Berkeley, Central, Seaside Heights Students To Return To School Monday

Seaside Heights Elementary School will be housed at Central Regional, superintendent says

Students in the Berkeley Township and Central Regional school districts will get back to hitting the books on Monday, superintendents of both districts say.

Seaside Heights students will be returning as well -- as many of them as the district is able to locate -- and they will be attending school at Central Regional High School.

"We had a meeting with our teachers this morning and they will be contacting as many families as possible," said Triantafillos "Tom" Parlapanides, superintendent of the Central Regional and Seaside Heights Elementary School districts, told the Seaside Heights Borough Council and residents on Wednesday night.

Parents whose children attend Hugh J. Boyd Elementary School students are being asked to drive their children to Central Regional High School on Monday for the normal opening time of school, at 8:45 a.m. Students will be checked in and current addresses will be taken, Parlapanides said.

The hope, he said, is for as many children as possible to be bused to the school with students who are attending Central Regional through the School Choice program.

The elementary school students' classes will be held in the high school's history wing, Parlapanides said.

Berkeley Township Superintendent James D. Roselli said both districts have been working with township officials to make sure it is safe for the students to return to school.

"We just don't want kids walking where there are downed power lines," he said.

The district has been reaching out to its teachers and had reached 90 percent of them early in the week, Roselli said, and teachers in turn were reaching out to the families of their students to find out about their situations.

A crisis team has been set up and is offering information for the teachers on how to help students dealing with post-storm issues, Roselli said.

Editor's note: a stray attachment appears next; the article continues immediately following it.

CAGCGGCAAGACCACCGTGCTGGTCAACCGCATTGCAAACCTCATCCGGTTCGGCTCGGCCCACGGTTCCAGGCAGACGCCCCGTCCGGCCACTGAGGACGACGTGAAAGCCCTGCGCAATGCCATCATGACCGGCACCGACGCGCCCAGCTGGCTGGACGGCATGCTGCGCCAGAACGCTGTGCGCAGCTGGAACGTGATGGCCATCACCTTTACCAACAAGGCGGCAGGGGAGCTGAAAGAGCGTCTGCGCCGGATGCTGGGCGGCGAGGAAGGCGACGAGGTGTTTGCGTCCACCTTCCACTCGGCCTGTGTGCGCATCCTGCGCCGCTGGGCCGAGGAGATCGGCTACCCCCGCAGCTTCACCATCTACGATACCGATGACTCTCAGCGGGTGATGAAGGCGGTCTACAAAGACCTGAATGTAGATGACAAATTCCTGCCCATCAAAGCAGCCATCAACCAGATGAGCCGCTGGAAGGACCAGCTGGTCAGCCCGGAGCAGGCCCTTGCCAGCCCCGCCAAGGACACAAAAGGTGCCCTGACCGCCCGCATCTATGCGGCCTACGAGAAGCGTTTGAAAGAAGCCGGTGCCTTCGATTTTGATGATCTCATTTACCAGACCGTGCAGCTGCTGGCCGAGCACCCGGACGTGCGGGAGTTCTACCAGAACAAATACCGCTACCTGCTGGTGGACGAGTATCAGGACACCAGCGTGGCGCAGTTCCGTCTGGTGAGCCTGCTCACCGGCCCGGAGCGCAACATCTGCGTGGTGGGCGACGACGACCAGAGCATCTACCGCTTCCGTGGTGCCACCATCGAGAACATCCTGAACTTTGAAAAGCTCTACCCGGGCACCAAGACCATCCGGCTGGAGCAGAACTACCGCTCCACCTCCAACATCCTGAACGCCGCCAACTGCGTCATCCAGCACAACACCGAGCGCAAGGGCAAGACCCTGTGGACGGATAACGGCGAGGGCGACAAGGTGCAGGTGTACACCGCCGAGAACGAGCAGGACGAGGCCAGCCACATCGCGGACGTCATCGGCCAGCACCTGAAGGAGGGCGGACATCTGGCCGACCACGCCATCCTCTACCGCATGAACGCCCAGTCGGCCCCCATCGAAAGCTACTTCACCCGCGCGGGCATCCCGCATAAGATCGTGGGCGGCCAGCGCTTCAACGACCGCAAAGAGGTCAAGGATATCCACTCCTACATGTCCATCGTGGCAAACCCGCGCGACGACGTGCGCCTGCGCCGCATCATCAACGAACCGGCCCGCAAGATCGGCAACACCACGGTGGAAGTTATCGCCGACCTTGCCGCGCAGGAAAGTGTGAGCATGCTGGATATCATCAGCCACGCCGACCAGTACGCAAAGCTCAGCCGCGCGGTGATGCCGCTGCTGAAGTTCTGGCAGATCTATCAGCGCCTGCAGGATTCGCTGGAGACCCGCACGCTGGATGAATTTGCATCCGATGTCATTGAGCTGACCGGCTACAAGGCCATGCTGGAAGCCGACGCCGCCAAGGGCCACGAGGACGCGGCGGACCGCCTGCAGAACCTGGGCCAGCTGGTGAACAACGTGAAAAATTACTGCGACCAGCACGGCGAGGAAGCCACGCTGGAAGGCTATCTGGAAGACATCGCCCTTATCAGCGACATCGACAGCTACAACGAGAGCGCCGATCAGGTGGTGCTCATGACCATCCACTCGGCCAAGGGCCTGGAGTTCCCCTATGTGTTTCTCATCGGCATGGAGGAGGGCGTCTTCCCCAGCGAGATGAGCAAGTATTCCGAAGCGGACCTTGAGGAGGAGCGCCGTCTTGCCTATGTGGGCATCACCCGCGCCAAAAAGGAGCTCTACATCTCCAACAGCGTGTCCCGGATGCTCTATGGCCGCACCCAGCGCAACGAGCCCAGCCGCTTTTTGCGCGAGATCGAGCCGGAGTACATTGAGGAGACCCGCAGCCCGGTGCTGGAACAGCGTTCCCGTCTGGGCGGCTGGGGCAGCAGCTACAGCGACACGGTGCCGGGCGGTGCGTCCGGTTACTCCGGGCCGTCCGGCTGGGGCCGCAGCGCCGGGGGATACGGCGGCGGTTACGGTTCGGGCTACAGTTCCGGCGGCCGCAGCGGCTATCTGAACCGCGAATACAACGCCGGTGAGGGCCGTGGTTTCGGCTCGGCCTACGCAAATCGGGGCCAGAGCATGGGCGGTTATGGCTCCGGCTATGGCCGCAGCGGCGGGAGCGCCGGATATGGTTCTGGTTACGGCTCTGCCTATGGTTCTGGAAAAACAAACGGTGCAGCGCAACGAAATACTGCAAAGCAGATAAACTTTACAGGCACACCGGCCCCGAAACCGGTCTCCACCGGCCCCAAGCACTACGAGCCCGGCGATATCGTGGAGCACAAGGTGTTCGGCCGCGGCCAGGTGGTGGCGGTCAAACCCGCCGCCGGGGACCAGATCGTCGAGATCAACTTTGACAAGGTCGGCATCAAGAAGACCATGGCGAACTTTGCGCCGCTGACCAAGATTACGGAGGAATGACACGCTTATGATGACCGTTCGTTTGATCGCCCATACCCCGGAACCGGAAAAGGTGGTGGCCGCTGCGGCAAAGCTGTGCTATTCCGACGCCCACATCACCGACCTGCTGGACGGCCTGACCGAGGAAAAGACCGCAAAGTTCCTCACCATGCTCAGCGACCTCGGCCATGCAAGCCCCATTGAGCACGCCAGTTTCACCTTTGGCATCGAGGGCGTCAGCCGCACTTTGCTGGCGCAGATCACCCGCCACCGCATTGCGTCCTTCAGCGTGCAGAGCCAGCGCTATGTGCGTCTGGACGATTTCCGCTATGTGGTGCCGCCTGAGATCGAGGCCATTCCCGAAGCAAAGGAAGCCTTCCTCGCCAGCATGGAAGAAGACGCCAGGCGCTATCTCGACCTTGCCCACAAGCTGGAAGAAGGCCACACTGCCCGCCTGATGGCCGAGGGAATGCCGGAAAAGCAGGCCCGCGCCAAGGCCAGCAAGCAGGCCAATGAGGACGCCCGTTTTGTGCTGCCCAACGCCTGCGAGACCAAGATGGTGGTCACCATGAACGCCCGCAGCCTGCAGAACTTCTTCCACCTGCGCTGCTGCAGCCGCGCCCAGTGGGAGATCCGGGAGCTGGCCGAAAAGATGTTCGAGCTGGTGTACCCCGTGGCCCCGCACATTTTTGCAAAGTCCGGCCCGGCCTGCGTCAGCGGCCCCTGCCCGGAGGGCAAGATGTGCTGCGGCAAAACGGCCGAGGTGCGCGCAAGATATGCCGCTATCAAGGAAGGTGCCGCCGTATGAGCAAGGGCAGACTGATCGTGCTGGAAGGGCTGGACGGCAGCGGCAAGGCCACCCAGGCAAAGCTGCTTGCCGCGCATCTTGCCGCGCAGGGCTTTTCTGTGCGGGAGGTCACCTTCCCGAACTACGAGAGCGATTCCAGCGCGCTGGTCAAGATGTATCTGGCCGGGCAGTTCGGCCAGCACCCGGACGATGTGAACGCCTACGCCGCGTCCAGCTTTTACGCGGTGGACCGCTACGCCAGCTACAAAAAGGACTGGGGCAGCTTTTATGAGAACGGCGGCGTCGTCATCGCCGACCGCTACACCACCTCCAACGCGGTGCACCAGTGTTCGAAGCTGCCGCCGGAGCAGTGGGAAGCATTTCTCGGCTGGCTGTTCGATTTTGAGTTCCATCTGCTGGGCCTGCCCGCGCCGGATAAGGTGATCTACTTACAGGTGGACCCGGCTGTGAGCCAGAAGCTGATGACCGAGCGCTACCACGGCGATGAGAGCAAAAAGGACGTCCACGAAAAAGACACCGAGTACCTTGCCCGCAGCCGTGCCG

"We want to be as proactive as possible," he said.

Parlapanides said opening the schools on Monday will be a step forward in helping students get back to some sense of normalcy.

meimei November 14, 2012 at 06:37 AM
Some tribes in Sudan and Senegal http://www.coachoutletonlinexc.net/ Coach Factory Outlet have an average height of 6-foot-6, which also happens to be the size of the average NBA player. People in Nigeria, http://www.louisvuittonoutletam.net/ Louis Vuitton Purses Mali and Congo tend to be very big and physical. We need to build a strategy to go into these regions http://www.coachoutletstoreze.com/ Coach Factory Outlet and cultivate the talent through infrastructure and instruction.Not long ago, soccer in Africa was almost http://www.guccibeltsoutletds.net/ Gucci Belts the same way. It was untapped.Kids in Africa start kicking a ball when they are six or seven years old, if not younger. http://www.coachfactoryonlinefn.net/ Coach Factory Outlet It's like baseball, basketball and football in America. If you're talented, people will find you. That's what http://www.coachfactoryonlineae.com/ Coach Factory Outlet happened with soccer. The number of academies has grown rapidly, and people are really into it. As a http://www.coachoutletb1.com/ Coach Factory Online result, nearly every major soccer team has a lot of African players.Through my experience as a Nigerian player, http://www.coachoutlethcs.com/ Coach Outlet Online coach and now NBA executive, I believe basketball can follow a similar path. It starts with building facilities. We need http://www.coachoutletonlinegc.com/ Coach Outlet Online to start investing in outdoor courts and indoor gyms for kids to play.


More »
Got a question? Something on your mind? Talk to your community, directly.
Note Article
Just a short thought to get the word out quickly about anything in your neighborhood.
Share something with your neighbors.What's on your mind?What's on your mind?Make an announcement, speak your mind, or sell somethingPost something
See more »